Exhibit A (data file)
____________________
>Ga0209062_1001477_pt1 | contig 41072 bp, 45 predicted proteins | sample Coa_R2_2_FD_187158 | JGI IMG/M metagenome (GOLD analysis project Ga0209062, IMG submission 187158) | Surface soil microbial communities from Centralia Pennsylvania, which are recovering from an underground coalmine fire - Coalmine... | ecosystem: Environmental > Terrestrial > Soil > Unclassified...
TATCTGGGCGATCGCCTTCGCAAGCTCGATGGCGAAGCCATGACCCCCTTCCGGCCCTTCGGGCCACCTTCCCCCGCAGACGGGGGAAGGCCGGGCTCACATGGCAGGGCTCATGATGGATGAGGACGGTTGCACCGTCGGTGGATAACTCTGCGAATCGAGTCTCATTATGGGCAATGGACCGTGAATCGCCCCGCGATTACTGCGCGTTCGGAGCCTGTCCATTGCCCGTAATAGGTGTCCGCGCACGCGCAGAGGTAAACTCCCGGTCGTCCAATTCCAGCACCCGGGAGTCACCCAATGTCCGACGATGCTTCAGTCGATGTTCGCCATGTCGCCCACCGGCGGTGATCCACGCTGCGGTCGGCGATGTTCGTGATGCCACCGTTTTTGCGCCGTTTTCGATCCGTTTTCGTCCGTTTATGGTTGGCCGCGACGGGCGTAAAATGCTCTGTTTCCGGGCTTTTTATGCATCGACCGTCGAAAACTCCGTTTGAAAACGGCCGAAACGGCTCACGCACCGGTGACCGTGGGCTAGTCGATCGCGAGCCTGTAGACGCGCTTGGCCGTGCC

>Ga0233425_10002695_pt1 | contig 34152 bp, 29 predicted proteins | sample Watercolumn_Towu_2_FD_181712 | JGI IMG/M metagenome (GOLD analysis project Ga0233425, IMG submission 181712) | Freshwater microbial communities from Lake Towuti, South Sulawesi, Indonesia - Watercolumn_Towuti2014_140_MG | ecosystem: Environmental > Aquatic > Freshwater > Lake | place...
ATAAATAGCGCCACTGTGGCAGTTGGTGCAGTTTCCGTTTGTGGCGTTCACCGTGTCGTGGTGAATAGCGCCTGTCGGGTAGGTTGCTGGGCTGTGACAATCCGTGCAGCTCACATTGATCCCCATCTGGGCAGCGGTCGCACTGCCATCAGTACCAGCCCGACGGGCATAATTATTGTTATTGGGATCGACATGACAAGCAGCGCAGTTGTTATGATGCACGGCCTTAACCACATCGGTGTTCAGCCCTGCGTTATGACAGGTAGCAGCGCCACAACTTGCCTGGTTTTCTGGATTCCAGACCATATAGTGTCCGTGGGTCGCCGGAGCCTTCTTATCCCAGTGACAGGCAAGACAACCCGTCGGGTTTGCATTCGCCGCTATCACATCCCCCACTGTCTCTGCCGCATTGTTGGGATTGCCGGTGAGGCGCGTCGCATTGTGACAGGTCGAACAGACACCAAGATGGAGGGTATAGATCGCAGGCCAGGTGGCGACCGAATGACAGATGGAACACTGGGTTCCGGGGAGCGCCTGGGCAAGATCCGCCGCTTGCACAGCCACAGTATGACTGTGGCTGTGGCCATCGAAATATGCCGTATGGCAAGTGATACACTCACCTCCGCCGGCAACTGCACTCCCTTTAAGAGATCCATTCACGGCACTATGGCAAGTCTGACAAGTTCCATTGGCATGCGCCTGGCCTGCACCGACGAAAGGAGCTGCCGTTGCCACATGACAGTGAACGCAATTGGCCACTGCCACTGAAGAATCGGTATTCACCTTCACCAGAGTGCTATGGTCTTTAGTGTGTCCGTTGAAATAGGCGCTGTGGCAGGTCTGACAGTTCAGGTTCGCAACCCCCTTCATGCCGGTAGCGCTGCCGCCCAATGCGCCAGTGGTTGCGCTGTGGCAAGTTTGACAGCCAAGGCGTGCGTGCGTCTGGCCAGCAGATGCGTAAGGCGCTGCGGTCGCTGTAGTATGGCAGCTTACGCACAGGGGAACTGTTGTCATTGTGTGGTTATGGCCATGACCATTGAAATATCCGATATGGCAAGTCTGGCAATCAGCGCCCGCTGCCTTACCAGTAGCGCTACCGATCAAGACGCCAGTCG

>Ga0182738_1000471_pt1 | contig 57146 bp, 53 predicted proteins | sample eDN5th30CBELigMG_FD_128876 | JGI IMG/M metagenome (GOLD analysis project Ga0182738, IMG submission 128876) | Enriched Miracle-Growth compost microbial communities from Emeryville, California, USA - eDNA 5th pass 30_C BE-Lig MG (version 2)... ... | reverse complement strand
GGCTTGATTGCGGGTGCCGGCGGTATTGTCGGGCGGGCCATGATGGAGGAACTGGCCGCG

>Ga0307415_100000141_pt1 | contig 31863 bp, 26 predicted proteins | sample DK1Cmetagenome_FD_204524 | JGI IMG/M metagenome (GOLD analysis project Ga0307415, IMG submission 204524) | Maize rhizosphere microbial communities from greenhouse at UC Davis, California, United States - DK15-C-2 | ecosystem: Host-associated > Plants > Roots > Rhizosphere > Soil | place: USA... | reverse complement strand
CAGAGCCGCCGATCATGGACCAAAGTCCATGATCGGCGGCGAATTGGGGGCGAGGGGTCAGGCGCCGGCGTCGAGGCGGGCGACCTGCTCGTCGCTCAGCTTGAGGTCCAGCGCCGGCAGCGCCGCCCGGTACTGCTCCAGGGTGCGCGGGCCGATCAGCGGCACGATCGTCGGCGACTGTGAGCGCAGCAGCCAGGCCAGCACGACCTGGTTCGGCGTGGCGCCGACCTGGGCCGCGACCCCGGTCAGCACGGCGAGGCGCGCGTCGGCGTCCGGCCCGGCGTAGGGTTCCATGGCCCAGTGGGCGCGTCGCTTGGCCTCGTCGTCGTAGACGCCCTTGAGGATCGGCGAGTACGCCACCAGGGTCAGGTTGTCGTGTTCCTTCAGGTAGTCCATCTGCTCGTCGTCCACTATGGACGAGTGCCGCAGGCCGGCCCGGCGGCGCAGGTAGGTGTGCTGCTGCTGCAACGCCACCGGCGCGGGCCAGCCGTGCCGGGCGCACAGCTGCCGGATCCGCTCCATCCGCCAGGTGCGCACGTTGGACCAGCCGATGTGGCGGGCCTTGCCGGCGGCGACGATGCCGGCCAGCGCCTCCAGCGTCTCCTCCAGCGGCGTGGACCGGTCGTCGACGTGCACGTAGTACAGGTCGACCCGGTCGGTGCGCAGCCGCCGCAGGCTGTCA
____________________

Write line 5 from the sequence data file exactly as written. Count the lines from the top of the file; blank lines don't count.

>Ga0182738_1000471_pt1 | contig 57146 bp, 53 predicted proteins | sample eDN5th30CBELigMG_FD_128876 | JGI IMG/M metagenome (GOLD analysis project Ga0182738, IMG submission 128876) | Enriched Miracle-Growth compost microbial communities from Emeryville, California, USA - eDNA 5th pass 30_C BE-Lig MG (version 2)... ... | reverse complement strand